GP claims black and ethnic minority doctors are more likely to have complaints against them investigated and upheld

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Dr Punam Krishan said white colleagues are less likely to have complaints against them investigated and upheld by health watchdogs.

A GP has claimed black and ethnic minority doctors have their careers hampered by racism within the NHS.

Dr Punam Krishan said white colleagues are less likely to have complaints against them investigated and upheld by health watchdogs.

The 34-year-old, who is also a lecturer at Glasgow University, believes many of her peers face disciplinary action by the General Medical Council (GMC) because they have a foreign-sounding name.

She also said black doctors have less chance of promotion than Caucasian counterparts.

Glasgow-born Krishan, whose parents are from India, claimed she has been on the receiving end of racism from patients – but said bigotry within the health service is more serious.

She said: “The coloured doctor, as I have sometimes been referred to, however demeaning, does not compare to the level of fear institutional racism generates within us.

“It is not right to refer to a doctor by the colour of her skin when she has a name.

“If something goes wrong, am I more likely to get into trouble purely because my name reads as Asian on a piece of paper?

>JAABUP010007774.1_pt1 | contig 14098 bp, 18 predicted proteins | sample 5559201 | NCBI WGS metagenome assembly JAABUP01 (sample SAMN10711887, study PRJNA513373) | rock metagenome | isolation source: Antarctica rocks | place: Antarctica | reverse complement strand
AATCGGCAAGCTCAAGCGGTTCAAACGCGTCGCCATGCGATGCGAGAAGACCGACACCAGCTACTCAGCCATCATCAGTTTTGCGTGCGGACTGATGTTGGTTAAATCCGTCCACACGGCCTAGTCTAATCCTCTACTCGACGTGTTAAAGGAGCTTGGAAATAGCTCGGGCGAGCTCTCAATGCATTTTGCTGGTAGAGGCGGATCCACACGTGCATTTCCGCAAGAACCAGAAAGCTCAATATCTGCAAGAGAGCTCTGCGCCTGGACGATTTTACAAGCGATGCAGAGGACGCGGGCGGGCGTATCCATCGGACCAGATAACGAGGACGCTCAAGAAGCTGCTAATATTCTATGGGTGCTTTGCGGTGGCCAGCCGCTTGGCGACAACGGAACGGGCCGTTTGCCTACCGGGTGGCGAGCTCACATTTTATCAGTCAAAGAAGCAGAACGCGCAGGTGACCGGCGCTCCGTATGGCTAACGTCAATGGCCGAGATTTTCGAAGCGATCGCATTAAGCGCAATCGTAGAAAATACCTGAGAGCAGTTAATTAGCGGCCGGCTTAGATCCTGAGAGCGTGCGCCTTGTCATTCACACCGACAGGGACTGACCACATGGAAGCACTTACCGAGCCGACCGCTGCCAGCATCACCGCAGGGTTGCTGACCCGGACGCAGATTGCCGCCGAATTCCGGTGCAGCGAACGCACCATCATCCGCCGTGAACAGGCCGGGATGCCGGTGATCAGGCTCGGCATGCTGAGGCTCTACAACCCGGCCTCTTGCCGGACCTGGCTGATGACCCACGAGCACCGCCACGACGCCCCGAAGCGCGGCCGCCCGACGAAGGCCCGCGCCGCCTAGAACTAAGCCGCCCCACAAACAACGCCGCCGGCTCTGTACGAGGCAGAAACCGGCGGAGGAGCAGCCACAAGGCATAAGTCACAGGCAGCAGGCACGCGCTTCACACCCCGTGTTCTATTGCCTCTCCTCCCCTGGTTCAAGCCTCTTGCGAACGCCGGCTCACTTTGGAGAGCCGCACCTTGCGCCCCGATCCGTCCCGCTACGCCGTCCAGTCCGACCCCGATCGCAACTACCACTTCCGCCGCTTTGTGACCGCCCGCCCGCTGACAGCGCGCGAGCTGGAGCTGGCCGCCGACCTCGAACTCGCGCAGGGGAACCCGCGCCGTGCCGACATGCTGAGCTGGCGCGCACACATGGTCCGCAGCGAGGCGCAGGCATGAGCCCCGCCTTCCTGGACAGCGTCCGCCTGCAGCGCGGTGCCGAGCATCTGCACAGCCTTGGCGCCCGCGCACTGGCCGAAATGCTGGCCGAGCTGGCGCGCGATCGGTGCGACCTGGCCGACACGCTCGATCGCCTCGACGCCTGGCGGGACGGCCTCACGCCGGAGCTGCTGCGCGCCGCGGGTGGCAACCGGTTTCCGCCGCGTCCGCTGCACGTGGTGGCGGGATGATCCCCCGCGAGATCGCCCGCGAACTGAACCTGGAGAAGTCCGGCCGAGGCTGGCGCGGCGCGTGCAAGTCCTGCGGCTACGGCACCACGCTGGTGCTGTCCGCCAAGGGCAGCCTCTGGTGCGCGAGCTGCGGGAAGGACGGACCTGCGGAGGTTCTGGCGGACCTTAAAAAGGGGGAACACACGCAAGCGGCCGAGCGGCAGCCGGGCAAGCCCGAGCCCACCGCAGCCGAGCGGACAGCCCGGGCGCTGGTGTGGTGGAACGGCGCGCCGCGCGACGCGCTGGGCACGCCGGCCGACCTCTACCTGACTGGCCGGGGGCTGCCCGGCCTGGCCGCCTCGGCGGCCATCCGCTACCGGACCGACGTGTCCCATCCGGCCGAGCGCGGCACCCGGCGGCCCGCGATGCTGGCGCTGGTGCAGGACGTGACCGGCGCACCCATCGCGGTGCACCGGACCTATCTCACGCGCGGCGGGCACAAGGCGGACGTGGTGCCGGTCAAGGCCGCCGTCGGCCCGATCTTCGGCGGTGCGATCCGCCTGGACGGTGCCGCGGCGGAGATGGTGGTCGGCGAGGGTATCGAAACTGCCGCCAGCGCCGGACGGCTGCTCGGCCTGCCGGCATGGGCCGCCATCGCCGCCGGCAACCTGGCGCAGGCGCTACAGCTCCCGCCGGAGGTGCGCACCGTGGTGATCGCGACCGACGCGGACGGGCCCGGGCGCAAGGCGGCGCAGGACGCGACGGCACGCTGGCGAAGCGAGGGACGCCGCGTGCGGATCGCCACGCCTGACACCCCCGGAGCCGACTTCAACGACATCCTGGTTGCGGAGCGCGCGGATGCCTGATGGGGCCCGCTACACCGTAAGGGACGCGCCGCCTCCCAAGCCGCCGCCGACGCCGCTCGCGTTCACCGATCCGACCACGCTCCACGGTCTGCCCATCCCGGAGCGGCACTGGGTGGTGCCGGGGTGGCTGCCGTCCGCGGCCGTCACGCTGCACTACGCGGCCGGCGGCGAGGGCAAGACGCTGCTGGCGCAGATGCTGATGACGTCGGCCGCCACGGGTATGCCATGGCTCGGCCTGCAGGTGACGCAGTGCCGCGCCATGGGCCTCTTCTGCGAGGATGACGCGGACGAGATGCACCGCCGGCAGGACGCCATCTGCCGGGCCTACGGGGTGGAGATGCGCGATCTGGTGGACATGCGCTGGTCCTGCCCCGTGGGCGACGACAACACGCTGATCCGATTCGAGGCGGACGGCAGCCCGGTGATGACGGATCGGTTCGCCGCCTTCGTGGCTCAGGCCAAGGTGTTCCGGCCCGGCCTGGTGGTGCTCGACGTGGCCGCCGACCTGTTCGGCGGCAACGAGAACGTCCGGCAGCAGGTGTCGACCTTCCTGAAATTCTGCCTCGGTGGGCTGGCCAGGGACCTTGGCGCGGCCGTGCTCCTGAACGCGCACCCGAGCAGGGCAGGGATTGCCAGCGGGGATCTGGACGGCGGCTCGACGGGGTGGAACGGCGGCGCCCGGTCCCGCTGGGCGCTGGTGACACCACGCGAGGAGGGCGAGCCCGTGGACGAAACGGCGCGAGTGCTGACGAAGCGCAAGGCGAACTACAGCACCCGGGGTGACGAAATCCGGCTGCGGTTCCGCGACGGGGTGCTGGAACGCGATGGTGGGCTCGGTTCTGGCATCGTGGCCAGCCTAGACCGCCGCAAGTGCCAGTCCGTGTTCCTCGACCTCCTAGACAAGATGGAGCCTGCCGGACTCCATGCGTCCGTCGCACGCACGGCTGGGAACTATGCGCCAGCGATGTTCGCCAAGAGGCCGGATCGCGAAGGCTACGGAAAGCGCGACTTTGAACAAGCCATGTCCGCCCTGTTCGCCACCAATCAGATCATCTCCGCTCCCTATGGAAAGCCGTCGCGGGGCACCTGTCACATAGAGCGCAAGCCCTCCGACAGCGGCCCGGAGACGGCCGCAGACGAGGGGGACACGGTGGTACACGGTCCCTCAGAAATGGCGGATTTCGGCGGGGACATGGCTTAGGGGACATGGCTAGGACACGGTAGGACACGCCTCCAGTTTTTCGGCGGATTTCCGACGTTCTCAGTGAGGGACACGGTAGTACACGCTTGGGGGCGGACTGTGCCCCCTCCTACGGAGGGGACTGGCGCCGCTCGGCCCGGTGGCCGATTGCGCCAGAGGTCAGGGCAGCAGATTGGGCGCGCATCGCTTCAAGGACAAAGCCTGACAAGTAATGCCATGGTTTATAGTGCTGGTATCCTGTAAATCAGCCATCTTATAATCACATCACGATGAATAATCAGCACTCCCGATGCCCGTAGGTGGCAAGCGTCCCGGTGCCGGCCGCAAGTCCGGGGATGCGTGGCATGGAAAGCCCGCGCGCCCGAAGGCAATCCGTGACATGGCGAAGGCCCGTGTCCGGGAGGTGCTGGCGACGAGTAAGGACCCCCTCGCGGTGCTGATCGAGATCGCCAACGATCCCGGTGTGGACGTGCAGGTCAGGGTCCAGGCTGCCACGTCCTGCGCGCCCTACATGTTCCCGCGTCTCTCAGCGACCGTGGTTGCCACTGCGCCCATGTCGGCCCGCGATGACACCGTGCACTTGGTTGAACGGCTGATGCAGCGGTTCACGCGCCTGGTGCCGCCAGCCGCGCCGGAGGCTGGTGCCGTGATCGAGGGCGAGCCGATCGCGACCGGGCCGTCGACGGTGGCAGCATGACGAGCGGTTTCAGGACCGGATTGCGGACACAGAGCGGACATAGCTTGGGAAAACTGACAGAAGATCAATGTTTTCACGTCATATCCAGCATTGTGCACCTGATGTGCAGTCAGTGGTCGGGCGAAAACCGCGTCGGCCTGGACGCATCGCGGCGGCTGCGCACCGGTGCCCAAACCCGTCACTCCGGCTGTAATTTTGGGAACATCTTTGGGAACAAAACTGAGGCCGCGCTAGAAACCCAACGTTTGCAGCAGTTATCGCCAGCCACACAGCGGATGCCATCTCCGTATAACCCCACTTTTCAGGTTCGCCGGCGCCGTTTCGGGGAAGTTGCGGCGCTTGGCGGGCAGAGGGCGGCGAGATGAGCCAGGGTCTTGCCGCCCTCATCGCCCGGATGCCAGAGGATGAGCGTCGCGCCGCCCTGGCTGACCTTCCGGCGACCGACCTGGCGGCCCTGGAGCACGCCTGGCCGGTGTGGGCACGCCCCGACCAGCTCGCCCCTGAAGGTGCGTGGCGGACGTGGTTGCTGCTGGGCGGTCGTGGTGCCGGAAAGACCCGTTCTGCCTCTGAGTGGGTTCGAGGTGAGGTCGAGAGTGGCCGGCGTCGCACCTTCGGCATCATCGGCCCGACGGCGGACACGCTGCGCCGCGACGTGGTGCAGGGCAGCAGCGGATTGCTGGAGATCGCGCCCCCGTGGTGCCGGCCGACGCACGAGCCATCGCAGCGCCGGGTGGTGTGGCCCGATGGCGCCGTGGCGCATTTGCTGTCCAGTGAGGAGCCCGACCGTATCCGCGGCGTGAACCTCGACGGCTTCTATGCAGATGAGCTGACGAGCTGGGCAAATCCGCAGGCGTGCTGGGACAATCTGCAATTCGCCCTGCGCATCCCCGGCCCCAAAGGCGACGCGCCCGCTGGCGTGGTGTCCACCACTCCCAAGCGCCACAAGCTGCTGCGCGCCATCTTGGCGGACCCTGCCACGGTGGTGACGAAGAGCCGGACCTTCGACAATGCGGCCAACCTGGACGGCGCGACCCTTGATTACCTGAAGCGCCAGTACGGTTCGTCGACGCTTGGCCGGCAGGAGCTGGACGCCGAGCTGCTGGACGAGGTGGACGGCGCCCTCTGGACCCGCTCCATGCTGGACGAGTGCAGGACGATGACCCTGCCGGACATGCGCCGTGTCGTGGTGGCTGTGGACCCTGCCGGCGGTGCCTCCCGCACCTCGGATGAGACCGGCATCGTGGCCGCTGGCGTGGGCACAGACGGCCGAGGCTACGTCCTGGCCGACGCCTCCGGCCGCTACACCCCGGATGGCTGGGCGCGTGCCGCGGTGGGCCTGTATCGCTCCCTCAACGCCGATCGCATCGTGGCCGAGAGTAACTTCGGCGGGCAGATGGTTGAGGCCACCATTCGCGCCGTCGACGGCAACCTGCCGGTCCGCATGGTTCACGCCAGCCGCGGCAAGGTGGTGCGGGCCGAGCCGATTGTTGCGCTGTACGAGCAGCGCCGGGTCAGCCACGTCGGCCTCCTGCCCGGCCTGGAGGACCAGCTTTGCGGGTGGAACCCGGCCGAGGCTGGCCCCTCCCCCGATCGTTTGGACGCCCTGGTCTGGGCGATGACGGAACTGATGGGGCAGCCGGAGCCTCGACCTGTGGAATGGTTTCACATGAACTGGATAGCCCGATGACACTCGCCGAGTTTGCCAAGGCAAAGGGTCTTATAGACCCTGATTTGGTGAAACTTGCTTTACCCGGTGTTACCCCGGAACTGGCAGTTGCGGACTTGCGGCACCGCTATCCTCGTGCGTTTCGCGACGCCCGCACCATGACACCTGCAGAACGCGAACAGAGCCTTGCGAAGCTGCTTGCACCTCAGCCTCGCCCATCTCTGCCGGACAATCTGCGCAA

“This is the huge fear among doctors of colour across Britain at the moment. There can be
discrimination because the doctor has a foreign-sounding name.”

A third of all doctors in the UK are from ethnic minorities. Earlier this year, a GMC report revealed health care professionals from an ethnic background were more likely to be subject to disciplinary proceedings than white colleagues.

Between 2010 and 2016, the regulator probed complaints against 8.8 per cent of white doctors compared to 10.2 per cent against non-whites.

Krishan said the case of Dr Hadiza Bawa-Garba – convicted of manslaughter and struck off  after the death of six-year-old Jack Adcock – had rattled doctors of ethnic origin.

Bawa-Garba was given a two-year suspended jail sentence following the tragedy. Colleagues blamed understaffing at Leicester Children’s Hospital for the youngster’s death.

More than £366,000 has been raised for lawyers to challenge the GMC’s decision to revoke her licence.

Krishan said: “I believe that had Dr Bawa-Garba been white, she would have been treated
differently. The entire case was appalling.”

She added: “Organisations like the GMC are not representative of the medical profession and need to have more young people and people from ethnic minorities.

“It is time for drastic measures to be put in place to deal with all types of racism in the NHS,
particularly institutional racism.”

Health Secretary Shona Robison said: “Racism of any form is completely unacceptable and I would expect any complaint of racism in the NHS to be thoroughly investigated and addressed.”

GMC chief executive Charlie Massey added: “We do know that there is an over-representation of black and ethnic minority doctors that have been complained about and we want to know more about what is driving this.”

Written By: Norman Silvester

First Published 13.05.18:


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